The SpaceShipTwo suborbital rocketplane, commissioned by beardy biz-lord Richard Branson in order to offer zero-G exoatmospheric joyrides to wealthy customers, has flight-tested its unique "feathering" re-entry mode. VSS Enterprise in feathered descent testing. Credit: Clay Observatory/Virgin Galactic Engage shuttlecock mode, …
And yet ANOTHER one...
Another thing to the credit of Elon Musk : he gave an more original name than this overplayed, bland and annoying "Enterprise" for his spaceship.
Nice engineering feat, but it may be quite... annoying if one of the tails get stuck in the feathering position.
It might be helpful to provide some information about how vast the energy difference is between a sub-orbital hop and achieving orbit, and therefore why these lower-cost spacecraft without huge rocket booster stacks are never going to be capable of reaching orbit.
Its basically a high altitude, rocket powered aircraft
I would not pay much to fly in it, you may as well have a go on the Vomit Comet. Much cheaper.
A question for which I've been wanting an answer...
I've been wondering for a long time why space craft re-enter the atmosphere with such ferocity that they need all that heat shielding... and why no one has though to try taking a bit longer about it. Guess I have my answer. Cheers Lewis
Since the article doesn't actually answer your question....
Orbital velocity is very very fast indeed, and that speed is scrubbed of during reentry. The kinetic energy needs to go somewhere, and is converted to heat via friction.
SS2 and all other suborbital hops have no translational velocity, and the only KE they need to scrub is what they generate on the way down, vertical. Much less than that of orbital velocity PLUS the height, hence no (or minimal) heat shielding.
Or something like that.
...they're going so very fast. Orbital velocity for low earth orbit is around 25,000km/h. In order to go that fast, you need to make your vehicle nearly all fuel. To slow back down again would take an equal amount of fuel, which means lifting it all, which means more take-off fuel. You very rapidly end up launching fuel to get fuel which needs fuel which needs fuel etc. and you no longer have a spacecraft.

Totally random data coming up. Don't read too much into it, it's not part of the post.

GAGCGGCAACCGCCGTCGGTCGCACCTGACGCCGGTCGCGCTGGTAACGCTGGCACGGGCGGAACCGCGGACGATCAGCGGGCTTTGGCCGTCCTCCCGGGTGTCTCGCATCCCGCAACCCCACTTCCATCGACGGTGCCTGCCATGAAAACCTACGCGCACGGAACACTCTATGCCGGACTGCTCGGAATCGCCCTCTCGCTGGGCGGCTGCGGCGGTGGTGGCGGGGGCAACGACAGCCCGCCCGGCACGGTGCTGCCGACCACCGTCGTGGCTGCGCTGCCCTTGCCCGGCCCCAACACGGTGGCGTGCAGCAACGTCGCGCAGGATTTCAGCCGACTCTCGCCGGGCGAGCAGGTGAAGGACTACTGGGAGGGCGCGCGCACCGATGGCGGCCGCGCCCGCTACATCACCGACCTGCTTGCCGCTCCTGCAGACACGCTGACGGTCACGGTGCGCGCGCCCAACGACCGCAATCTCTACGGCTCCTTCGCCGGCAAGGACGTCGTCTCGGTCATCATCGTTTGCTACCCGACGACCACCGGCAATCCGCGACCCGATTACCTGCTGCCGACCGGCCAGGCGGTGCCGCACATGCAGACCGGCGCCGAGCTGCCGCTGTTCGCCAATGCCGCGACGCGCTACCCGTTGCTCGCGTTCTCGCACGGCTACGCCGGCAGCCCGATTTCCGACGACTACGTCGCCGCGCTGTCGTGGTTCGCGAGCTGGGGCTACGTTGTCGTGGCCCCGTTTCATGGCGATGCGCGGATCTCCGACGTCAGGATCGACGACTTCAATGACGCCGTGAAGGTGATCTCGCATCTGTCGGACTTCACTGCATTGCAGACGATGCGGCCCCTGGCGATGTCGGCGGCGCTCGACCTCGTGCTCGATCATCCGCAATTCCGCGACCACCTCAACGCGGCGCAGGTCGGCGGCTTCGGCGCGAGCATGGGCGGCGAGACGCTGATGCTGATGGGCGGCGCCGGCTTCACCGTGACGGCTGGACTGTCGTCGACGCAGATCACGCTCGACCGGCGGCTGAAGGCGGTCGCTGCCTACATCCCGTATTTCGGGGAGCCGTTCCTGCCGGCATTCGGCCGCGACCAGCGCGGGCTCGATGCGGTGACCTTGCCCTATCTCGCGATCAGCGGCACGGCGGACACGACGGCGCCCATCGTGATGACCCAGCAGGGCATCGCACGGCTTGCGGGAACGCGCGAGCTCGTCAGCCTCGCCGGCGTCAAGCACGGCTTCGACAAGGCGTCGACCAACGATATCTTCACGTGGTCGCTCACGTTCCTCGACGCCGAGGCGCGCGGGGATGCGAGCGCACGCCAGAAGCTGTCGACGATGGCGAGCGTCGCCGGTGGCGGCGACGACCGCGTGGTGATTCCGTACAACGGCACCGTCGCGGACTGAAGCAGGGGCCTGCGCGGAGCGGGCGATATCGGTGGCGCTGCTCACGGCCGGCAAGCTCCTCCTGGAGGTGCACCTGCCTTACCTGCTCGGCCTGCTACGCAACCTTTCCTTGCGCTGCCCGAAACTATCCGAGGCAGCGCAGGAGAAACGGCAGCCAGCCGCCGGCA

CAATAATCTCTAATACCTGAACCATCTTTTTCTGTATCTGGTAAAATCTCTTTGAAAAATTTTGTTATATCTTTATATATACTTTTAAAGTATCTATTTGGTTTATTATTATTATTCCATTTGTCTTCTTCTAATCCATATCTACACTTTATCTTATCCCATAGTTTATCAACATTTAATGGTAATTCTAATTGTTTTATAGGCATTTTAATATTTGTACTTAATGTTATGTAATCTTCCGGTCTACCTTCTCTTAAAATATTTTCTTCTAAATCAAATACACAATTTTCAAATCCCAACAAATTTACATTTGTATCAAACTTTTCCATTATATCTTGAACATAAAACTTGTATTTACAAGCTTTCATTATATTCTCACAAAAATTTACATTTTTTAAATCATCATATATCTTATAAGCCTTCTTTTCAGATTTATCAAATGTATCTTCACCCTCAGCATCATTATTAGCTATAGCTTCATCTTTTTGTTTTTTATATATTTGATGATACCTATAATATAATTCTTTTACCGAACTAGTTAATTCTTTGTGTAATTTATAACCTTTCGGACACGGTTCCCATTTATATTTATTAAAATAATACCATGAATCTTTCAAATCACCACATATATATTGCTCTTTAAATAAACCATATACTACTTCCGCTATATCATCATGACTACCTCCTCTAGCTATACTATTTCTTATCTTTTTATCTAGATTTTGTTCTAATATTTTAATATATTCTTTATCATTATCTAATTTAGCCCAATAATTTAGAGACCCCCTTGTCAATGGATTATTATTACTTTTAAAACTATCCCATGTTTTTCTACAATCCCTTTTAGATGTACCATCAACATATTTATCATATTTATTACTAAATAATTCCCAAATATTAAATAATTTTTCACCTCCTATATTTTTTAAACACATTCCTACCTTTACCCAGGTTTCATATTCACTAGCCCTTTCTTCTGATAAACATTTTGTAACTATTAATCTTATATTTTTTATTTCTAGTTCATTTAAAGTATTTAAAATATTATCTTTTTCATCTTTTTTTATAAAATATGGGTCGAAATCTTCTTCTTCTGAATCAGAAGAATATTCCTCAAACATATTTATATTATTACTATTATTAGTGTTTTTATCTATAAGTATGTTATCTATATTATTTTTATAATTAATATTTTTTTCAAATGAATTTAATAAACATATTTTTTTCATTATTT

Therefore, the only option is to use the atmosphere to slow down. You can do this slowly or quickly, but your limitation is how much heat the spacecraft can absorb. Even with the best insulation in the world, if you spent too long slowing down, the interior would get hot enough to cook the astronauts.
Of course, none of this is a concern for SpaceShipTwo, which only goes 4,200km/h which only generates a small amount of heating. No such suborbital craft would ever need tiles or active cooling or other advanced protection system. The 'feathering' system on SS2 is mostly concerned with maintaining a safe attitude during re-entry, when the air is thin and control surfaces have little effect.
Its because they re-enter from orbital velocity.
The max speed reached by the Virgin thrill ride is about 2600 mph, by contrast a spacecraft in low Earth orbit is doing close to 16,000 mph.
That speed has to be dumped somehow. There are two ways to do this, powered decent, or aerobraking. Powered decent was used on the Moon because, obviously, there's no atmosphere and the low gravity makes it feasible ( Lunar orbital speed @ 2200 mph). Less speed to dump.
OK, so in order to *be* in orbit around the Earth you must be doing around 16,000 mph. Carrying enough fuel up to do a powered decent is unrealistic, so both the Virgin craft and (for example) the Space Shuttle, use aerobraking.
The difference is the shuttle needs to dump a *lot* more speed. Speed = energy = heat, hence all of the heat shielding.
The Virgin ride is, actually, kind of poor value compared to that $20m Soyuz flight if you take into account the amount of space-time you get per dollar. $200,000 buys you 6 mins, Mark Shuttleworh coughed up 100 times that, but got 11 *days* of flight time.
not only kinetic
but potential energy has to be dumped. Although usually the potential energy gets converted into kinetic as the thing re-enters :e.g. drop an otherwise stationary brick from height.
Why so fast?